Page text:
Blessed Silence…

If one finds one cannot endure the lure of the “little orange thingy” which informs one of new “likes/comments/follows,” &c, then the following solution should be undertaken:

  1. Log out of your account
  2. Create another user i.e. “davidemeronII”
  3. Set its primary blog to Private
  4. change the user’s display name to something like “REMOVE THIS NOW”
  5. Log out of this account and log back into your “real” account
  6. From each blog you use, invite your user (i.e. “davidemeronII”) to be an EDITOR.
  7. Log out and log back into your new account
  8. Check the email for the new account and accept all invitations you sent.
  9. Now, you can edit drafts already posted and nothing will change
  10. It is best to put the Author widget toward the top of the “Add New Post” page.
  11. Because it will default to user “REMOVE THIS NOW”
  12. Never post as this user
  13. Never comment as this user
  14. If you do, edit the comments or posts to reflect your normal username i.e.  “David Emeron”
  15. You will never receive any notifications while logged in this way.
  16. You can answer comments on this account, without affecting this
  17. IF you always remember to change the user when you are posting.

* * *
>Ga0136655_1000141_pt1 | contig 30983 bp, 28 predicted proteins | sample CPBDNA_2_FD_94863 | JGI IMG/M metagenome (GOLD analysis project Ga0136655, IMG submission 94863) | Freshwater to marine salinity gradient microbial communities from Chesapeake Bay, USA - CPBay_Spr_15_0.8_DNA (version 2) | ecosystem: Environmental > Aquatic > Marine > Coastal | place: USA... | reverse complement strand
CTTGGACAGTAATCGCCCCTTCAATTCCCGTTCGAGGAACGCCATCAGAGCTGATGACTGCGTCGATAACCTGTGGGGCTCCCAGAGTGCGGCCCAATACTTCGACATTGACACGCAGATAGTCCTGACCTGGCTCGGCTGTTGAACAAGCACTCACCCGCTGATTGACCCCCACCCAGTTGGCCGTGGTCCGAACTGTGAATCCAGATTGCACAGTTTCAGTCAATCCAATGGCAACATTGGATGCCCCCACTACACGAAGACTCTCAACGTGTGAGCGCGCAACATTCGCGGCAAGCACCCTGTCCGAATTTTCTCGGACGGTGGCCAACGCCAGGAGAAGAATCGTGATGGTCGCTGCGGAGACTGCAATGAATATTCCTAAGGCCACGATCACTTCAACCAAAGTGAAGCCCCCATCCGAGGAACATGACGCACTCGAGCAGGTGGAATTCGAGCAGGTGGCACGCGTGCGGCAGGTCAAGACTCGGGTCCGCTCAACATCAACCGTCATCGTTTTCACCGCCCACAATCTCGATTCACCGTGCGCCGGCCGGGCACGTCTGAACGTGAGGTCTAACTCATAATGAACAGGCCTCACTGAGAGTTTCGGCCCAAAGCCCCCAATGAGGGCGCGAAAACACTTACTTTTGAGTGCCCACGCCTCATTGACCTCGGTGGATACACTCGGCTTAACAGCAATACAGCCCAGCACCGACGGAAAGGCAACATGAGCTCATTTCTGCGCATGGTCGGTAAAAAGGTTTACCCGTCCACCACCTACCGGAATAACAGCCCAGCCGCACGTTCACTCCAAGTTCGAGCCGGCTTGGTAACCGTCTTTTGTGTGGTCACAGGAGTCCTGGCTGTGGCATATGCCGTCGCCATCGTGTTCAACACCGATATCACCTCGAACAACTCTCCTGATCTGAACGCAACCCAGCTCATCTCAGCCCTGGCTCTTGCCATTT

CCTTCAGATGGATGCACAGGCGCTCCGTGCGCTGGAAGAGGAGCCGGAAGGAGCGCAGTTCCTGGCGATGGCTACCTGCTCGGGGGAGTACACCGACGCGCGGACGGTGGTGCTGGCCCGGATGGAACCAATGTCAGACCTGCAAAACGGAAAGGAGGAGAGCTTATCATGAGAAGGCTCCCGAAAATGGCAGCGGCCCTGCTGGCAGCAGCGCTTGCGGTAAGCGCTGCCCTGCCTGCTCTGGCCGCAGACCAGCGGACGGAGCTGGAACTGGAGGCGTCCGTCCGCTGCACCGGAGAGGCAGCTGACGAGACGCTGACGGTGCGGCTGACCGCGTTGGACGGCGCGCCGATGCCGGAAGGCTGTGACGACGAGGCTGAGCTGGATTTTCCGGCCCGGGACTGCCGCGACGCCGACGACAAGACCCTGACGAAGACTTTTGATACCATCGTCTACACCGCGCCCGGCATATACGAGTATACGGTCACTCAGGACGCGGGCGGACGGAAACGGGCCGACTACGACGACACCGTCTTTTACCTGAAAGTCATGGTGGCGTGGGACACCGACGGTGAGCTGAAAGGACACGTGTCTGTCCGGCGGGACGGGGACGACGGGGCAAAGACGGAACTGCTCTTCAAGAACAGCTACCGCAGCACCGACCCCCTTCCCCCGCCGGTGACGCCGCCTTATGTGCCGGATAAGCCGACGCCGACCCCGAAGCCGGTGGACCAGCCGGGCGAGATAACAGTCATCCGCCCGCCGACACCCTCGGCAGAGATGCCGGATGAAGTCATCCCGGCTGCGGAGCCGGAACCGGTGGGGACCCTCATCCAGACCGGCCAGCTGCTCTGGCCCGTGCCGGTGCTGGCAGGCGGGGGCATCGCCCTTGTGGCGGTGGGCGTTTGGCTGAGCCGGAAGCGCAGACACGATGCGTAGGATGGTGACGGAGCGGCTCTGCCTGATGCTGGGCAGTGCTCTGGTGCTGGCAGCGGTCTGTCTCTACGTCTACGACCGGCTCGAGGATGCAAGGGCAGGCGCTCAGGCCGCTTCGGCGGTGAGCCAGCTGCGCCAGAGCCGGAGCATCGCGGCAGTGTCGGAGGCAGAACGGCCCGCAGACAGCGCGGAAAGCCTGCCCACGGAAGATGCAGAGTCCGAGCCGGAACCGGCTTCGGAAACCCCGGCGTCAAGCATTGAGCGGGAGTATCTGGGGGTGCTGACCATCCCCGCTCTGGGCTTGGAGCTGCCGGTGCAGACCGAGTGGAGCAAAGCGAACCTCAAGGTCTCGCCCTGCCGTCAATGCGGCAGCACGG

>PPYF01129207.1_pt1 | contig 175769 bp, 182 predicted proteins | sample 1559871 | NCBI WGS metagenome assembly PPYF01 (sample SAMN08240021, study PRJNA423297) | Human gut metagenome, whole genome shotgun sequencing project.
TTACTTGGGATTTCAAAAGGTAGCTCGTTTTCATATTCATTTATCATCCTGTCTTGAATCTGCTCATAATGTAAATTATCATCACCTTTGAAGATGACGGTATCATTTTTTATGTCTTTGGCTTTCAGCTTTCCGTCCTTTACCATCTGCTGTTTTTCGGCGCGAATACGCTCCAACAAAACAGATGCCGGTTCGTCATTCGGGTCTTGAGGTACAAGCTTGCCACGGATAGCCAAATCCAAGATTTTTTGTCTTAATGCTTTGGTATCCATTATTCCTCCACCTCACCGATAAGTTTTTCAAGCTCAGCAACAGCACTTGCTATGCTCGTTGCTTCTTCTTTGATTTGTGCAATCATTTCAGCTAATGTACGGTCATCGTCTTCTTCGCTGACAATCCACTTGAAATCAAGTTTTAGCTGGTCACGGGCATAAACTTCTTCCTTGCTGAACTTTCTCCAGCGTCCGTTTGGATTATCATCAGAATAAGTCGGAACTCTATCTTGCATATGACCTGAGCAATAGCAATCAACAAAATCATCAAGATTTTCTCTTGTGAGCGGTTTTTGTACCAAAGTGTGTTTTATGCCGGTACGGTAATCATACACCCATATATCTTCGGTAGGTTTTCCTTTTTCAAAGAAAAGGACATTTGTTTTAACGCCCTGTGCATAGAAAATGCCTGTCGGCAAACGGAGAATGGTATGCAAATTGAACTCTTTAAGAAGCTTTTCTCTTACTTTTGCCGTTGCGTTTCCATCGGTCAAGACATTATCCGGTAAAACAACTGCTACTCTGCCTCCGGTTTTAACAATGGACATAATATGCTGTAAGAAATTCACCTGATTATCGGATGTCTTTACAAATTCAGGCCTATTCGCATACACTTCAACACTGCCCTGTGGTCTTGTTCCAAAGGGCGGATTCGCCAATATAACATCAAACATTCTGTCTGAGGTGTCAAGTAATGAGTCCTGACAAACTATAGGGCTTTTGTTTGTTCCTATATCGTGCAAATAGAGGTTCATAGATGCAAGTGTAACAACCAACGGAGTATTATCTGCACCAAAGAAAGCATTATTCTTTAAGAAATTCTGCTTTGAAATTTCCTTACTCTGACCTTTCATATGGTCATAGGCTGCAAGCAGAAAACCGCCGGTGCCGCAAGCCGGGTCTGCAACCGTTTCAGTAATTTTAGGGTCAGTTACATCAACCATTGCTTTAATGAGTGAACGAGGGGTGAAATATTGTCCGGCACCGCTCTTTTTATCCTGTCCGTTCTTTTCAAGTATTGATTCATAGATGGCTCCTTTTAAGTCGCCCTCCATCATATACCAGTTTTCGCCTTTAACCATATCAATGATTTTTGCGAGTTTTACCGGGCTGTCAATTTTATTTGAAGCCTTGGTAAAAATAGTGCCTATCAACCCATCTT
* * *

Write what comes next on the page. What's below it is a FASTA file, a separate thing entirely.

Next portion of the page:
19. When you are ready for the cacauphany of comments, likes, follows, &c, just:
  20. LOG OUT, and log back into your regular user account, and do whatever you wish.

(This post was published in this manner, my “little grey thingy” never changed into a “little orange thingy.”)

This is much better, and is far less nerdy, than using script blocking techniques.  I would much prefer that wordpress allow you to turn all notification OFF, but, until they do, this works perfectly.


Sonnet XI: The Art of War

How strangely opposite our sameness then,
My friend; although I know thy form–as hard
As mine–not pliant, nor as soft, we men;
Nor sweet, as  fond our distaff we regard.

With toil, these untendered limbs are scarred,
That reach for thee, though laughingly, with force
To equal thine, as though we will have sparred–
Yet battle merely reticent remorse.

And, having long since made our peace, the source
Of this reserve has fuelled our desire;
And brought us far along our wicked course!
That we, forbidden wickedness, conspire.

And–battle, artistry, or sin–we choose
This contest both would win, or wish to lose.

This sonnet is part of a short sequence; click here to read it all: